They say that the best trades in sports come when both teams involved stand to benefit, but try telling that to fans of the Vegas Golden Knights in the aftermath of the Max Pacioretty blockbuster that came a little over three years ago. There’s no question that the 33-year-old veteran winger has delivered since arriving in Vegas, but it’s hard not to look towards the Montreal Canadiens – even as they struggle this season – and feel at least a pang of regret.
Sensing an open window for Stanley Cup contention, the Golden Knights went all in to acquire a top-line scoring threat and proven leader in Pacioretty, parting ways with then-prospect Nick Suzuki, Tomas Tatar and a 2019 second-round draft pick that became Samuel Fagemo. In that sense, there was always the risk that the deal’s immediate dividends would ultimately give way to long-term losses. Perhaps Vegas brass just didn’t know those losses would be so directly evident in the 2021 Stanley Cup playoffs.
What Vegas Was Thinking
The Golden Knights were fresh off a Stanley Cup defeat when they decided to trade for Pacioretty, the former Habs captain who seemed to be on the outs with his only NHL home to that point. In Pacioretty, they were acquiring a proven goalscorer boasting five 30+ goal seasons in Montreal. Even after expansion breakout campaigns from the likes of William Karlsson and Jonathan Marchessault, the Golden Knights still coveted established top-line talent.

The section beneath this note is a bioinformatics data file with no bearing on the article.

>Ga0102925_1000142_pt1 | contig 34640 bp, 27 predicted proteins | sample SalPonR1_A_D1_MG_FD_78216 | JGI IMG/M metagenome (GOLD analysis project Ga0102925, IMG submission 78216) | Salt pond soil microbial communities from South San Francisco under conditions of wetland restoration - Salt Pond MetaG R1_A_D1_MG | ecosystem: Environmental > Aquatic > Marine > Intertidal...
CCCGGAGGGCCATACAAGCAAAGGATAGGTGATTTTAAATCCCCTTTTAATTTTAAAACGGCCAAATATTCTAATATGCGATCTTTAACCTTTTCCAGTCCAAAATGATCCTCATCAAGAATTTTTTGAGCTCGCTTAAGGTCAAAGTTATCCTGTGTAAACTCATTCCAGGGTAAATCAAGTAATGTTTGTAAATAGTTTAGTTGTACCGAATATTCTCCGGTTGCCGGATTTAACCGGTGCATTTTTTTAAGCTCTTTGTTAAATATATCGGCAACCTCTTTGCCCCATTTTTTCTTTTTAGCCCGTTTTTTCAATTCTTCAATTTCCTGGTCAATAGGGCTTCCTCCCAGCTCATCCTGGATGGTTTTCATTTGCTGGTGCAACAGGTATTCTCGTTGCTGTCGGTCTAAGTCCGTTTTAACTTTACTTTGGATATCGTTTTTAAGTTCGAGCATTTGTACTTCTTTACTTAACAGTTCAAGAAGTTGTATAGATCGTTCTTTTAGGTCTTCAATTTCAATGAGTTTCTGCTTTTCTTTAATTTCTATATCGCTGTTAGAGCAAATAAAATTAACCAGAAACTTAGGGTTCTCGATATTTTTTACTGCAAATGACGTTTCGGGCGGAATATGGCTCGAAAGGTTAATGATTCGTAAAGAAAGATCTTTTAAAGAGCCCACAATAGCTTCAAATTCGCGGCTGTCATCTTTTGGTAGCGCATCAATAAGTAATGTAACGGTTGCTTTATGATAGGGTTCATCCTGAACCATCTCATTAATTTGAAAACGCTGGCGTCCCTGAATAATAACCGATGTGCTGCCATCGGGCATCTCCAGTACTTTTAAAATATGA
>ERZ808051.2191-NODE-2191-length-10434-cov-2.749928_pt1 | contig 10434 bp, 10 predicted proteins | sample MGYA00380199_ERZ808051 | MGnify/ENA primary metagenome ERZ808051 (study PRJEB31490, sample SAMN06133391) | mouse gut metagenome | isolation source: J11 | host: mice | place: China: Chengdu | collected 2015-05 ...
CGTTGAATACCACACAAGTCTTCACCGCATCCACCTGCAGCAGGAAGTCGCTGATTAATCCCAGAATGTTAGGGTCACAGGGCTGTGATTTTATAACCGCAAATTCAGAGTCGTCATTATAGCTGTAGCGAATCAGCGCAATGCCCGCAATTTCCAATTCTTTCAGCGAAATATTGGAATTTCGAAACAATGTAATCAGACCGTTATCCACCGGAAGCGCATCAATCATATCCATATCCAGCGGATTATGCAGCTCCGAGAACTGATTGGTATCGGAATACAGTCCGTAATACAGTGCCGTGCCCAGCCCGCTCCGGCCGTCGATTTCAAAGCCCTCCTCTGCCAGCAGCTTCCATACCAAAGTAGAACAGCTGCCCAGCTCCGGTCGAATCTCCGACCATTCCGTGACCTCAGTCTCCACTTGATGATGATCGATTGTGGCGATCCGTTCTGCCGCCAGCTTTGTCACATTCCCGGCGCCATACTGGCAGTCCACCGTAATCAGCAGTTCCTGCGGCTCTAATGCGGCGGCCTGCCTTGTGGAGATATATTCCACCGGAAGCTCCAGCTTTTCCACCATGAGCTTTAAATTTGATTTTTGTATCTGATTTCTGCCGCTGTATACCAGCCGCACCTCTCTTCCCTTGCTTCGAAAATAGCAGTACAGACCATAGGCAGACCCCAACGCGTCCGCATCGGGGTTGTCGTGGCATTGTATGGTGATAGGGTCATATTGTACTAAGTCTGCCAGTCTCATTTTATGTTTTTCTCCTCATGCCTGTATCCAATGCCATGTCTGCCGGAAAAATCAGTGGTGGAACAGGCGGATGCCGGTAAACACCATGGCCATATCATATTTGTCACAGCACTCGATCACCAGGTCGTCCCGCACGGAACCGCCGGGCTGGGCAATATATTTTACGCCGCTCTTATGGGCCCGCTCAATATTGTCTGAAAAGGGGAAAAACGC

Benefiting from a treasure trove of draft picks and prospects stemming from the 2017 Expansion Draft, Vegas were dealing from an area of strength to add star power to an already Cup-caliber roster. The same was true of Pacioretty’s subsequent hefty contract extension, which came at a (now unimaginable) time when the organization had cap space to burn.
Not only did Pacioretty represent the team’s first bona fide star forward (Mark Stone would arrive about five months later), but Vegas still boasted a promising prospect cupboard that included the likes of Cody Glass, making Suzuki somewhat expendable.
What Vegas Has Gotten
Injuries and the club’s inability to secure the franchise’s first championship have somewhat obscured just how good Pacioretty has been. After a slight dip in production in 2018-19 that saw him tally 22 goals and 40 points in 66 games, the 2012 Masterton Trophy winner has bounced back with 56 goals and 117 points in 119 games over the previous two full seasons.
More significant has been Pacioretty’s postseason contributions. The New Canaan, Connecticut native has recorded 15 goals and 30 points across 36 playoff contests as a member of the Golden Knights. His top-line wing pairing alongside Stone has proven formidable regardless of who’s at center, and may soon prove unstoppable once a healthy Jack Eichel joins the Vegas ranks (provide a healthy Pacioretty remains).
This season might be Pacioretty’s best to date in Nevada. Despite being slowed by a broken foot early in the year, he has produced nearly a goal-per game and continues to contribute at a high level both offensively and defensively.
What Vegas Gave Up